When it comes to the US joining the Ottawa Treaty banning anti-personnel landmines, President Obama is getting the same nonsense from the Pentagon and State Department that President Clinton did when the treaty was being negotiated. “We need those mines to block a North Korean invasion of South Korea!”
In 2000 I had the privilege of evaluating that claim for the Vietnam Veterans of America Foundation, Bobby Muller’s group that cares for victims of landmines around the world and started the International Campaign to Ban Landmines. For more, you can read a report I wrote, based on interviews with U.S. Army war planners and South Korean officials.
The bottom line? Ridiculous: As everybody in South Korea knows, any North Korean attack would be regime suicide for Kim Jong Il, with or without anti-personnel landmines. The planned South Korean and U.S. response is to use the anti-tank barriers they have laid along the few narrow invasion routes through the mountainous or watery DMZ (there’s a reason the Korean War was fought to a standstill along this line) and immediately use their complete control of the air to devastate the North Korean capital and then occupy it. As South Korean officials acknowledged to me, the minefields are there not to stop North Korean troops, but to stop the flood of civilian refugees they fear once the North starts imploding! The minefields are a Berlin Wall in reverse.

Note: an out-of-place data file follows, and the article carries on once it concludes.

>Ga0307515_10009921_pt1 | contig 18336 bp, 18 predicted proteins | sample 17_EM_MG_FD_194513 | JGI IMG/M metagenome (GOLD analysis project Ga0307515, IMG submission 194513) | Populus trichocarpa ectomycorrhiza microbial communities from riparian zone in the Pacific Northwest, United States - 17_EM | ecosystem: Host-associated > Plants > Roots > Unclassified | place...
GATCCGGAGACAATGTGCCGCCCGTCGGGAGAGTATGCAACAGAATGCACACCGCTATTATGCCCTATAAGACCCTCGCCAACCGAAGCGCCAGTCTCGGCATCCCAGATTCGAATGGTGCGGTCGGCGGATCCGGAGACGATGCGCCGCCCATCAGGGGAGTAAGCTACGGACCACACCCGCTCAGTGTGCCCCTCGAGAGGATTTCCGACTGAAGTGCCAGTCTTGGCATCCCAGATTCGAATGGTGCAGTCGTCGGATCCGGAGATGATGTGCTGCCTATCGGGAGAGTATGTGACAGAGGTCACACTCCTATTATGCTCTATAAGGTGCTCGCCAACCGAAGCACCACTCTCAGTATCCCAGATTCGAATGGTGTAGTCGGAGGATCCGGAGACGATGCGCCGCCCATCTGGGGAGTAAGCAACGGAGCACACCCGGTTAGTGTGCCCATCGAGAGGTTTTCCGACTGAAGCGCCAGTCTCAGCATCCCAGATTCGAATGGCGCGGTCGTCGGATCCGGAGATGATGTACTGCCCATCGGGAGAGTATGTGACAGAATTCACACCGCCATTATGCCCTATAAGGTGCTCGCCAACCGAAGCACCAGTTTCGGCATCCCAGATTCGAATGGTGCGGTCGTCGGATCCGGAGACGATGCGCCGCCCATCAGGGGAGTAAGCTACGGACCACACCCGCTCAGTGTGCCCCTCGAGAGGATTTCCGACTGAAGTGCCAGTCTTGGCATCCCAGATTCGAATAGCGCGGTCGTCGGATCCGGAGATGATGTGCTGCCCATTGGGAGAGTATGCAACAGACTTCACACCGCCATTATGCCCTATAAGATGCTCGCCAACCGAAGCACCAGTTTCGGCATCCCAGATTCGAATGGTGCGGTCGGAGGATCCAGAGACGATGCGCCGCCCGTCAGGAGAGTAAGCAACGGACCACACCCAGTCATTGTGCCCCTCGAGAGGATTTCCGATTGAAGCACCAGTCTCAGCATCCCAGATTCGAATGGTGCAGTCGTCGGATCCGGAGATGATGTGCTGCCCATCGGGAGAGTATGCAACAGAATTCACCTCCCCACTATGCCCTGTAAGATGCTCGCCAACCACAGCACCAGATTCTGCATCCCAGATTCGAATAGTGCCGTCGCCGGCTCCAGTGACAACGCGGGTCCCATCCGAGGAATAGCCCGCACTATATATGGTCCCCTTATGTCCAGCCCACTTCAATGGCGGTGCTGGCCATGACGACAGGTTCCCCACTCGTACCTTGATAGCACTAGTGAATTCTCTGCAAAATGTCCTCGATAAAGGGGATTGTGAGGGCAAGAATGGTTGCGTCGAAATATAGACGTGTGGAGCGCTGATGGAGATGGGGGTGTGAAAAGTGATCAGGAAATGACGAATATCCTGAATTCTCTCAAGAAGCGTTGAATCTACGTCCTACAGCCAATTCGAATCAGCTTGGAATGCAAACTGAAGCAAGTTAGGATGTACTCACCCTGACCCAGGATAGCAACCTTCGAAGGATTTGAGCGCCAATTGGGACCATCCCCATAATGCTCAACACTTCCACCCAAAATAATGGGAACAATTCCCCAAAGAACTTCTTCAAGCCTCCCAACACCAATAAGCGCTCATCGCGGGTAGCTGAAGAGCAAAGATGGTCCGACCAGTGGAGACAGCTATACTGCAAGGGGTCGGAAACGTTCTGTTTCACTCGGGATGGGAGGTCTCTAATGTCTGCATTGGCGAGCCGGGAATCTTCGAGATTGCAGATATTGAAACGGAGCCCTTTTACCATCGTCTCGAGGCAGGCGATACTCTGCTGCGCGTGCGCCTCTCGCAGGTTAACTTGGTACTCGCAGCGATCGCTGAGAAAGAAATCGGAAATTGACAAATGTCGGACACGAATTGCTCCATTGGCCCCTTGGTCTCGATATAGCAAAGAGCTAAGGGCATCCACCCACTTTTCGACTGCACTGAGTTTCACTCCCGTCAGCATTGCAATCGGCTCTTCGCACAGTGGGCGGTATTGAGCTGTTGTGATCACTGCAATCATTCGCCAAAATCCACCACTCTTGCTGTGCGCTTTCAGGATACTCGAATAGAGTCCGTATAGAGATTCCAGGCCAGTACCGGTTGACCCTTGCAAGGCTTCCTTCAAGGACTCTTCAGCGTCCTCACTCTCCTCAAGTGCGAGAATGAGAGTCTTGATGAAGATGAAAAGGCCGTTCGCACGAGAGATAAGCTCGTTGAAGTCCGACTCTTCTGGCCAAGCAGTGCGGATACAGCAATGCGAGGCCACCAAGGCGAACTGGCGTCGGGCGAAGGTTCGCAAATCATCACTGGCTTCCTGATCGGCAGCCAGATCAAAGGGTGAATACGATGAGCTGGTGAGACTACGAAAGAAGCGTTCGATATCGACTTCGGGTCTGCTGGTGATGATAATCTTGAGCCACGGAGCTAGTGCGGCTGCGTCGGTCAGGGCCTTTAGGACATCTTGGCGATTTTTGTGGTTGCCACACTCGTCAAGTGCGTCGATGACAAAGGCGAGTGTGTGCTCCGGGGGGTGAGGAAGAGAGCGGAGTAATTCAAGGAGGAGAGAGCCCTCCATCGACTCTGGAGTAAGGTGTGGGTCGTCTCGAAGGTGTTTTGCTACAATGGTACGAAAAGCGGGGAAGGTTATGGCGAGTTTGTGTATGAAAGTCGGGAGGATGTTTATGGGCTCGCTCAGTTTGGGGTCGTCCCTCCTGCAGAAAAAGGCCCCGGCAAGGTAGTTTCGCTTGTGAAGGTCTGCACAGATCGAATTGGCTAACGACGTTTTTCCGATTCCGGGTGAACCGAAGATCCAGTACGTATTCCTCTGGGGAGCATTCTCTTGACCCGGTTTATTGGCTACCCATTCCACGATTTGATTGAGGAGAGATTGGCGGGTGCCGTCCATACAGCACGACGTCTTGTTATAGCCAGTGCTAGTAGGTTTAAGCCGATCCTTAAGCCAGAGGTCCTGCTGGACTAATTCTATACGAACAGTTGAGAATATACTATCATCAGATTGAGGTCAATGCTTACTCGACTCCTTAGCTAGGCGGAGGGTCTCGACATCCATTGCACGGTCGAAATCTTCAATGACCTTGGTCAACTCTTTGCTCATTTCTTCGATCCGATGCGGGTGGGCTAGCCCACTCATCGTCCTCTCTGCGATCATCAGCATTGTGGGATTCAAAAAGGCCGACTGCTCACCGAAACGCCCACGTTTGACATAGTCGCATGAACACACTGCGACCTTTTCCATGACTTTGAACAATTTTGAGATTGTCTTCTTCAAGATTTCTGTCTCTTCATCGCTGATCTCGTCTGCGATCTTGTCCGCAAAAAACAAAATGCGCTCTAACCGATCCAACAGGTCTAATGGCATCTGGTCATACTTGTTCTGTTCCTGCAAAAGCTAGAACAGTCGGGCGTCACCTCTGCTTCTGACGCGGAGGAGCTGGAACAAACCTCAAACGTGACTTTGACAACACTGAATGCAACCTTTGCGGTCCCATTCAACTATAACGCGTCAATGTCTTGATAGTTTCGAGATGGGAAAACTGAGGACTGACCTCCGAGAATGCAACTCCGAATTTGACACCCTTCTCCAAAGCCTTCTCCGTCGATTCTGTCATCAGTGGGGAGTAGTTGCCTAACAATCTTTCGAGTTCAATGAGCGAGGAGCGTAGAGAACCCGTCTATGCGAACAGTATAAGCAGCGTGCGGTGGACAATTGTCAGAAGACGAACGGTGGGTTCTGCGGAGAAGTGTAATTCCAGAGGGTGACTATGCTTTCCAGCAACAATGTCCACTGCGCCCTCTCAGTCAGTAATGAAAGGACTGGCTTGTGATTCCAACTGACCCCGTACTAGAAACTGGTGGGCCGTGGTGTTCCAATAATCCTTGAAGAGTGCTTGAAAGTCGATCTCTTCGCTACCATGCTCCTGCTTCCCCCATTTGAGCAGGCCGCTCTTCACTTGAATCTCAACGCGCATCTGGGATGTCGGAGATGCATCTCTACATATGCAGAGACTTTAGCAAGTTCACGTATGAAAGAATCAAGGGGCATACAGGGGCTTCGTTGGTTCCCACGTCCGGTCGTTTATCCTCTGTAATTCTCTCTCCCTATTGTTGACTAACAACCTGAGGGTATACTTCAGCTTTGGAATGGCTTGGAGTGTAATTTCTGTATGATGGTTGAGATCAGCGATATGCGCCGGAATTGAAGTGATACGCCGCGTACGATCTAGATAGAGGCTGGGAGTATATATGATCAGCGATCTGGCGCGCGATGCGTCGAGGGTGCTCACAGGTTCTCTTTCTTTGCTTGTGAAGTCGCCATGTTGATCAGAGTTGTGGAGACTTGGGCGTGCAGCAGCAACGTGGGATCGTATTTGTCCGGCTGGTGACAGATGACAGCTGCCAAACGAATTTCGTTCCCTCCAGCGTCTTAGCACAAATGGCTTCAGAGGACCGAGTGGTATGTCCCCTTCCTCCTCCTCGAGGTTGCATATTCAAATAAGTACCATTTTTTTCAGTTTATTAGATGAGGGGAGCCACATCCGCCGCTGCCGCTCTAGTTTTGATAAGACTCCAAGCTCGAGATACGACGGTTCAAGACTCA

When it comes to balancing the limited military usefulness of a weapon with its inherent terrible humanitarian costs to civilians, presidents need to adopt a policy of “don’t ask — just tell.” The Pentagon today, as in the 1990s, can easily fight without anti-personnel landmines. All it takes is someone to tell them to do so.